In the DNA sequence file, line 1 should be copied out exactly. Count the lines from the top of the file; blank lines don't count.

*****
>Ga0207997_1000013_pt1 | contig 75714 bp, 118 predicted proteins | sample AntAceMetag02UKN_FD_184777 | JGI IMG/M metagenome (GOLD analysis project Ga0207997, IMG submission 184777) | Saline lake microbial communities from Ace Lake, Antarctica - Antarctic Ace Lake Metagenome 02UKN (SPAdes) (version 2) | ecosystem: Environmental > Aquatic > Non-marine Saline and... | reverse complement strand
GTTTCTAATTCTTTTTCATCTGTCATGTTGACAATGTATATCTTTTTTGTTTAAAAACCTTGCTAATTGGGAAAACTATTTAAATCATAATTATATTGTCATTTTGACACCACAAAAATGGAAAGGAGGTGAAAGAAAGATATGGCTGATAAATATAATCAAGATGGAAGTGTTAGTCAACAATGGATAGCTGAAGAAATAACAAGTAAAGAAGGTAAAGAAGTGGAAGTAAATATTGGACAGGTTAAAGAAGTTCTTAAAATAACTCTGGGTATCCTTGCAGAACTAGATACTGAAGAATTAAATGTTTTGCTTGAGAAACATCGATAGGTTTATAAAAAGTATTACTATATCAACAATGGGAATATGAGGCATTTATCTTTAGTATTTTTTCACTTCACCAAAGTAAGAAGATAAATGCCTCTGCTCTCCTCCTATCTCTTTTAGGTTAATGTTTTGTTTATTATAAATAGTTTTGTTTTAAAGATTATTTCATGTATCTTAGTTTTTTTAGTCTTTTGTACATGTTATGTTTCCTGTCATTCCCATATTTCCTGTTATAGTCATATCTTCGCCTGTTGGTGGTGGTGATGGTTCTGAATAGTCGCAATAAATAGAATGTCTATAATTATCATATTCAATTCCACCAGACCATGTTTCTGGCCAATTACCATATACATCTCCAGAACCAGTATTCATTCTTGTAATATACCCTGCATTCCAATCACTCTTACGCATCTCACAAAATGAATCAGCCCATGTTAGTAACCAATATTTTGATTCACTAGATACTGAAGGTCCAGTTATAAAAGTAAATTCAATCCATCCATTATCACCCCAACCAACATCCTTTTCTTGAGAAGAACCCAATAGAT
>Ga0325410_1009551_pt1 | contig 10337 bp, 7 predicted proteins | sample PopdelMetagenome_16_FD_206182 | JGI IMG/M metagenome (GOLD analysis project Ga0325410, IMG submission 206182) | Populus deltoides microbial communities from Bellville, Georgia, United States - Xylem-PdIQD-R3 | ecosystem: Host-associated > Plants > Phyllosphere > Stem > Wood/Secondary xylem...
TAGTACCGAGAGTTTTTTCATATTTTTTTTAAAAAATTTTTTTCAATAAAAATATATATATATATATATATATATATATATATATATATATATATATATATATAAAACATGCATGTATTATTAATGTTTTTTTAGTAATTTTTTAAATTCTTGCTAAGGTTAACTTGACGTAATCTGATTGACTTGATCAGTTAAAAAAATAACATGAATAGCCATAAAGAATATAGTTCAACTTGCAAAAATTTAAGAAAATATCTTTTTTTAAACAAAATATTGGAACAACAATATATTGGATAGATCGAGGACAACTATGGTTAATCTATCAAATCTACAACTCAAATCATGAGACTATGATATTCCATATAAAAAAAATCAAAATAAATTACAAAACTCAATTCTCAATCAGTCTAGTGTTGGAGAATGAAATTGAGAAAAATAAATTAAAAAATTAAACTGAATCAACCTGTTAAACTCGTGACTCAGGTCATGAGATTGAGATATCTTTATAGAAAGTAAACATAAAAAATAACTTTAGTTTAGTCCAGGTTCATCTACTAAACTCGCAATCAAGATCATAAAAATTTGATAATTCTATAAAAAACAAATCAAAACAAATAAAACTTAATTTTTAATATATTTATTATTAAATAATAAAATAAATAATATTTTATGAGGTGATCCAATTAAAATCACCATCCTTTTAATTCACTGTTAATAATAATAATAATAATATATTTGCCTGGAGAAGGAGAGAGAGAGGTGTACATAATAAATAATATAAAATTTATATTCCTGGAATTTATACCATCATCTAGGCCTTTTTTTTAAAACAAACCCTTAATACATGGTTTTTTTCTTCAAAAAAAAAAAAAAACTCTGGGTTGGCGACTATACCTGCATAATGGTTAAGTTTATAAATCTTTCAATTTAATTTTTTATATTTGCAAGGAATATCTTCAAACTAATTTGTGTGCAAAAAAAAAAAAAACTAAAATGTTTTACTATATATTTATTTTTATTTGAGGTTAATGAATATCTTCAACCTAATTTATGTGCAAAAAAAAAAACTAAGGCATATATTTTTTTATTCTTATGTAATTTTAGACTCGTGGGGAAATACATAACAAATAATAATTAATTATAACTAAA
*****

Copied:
>Ga0207997_1000013_pt1 | contig 75714 bp, 118 predicted proteins | sample AntAceMetag02UKN_FD_184777 | JGI IMG/M metagenome (GOLD analysis project Ga0207997, IMG submission 184777) | Saline lake microbial communities from Ace Lake, Antarctica - Antarctic Ace Lake Metagenome 02UKN (SPAdes) (version 2) | ecosystem: Environmental > Aquatic > Non-marine Saline and... | reverse complement strand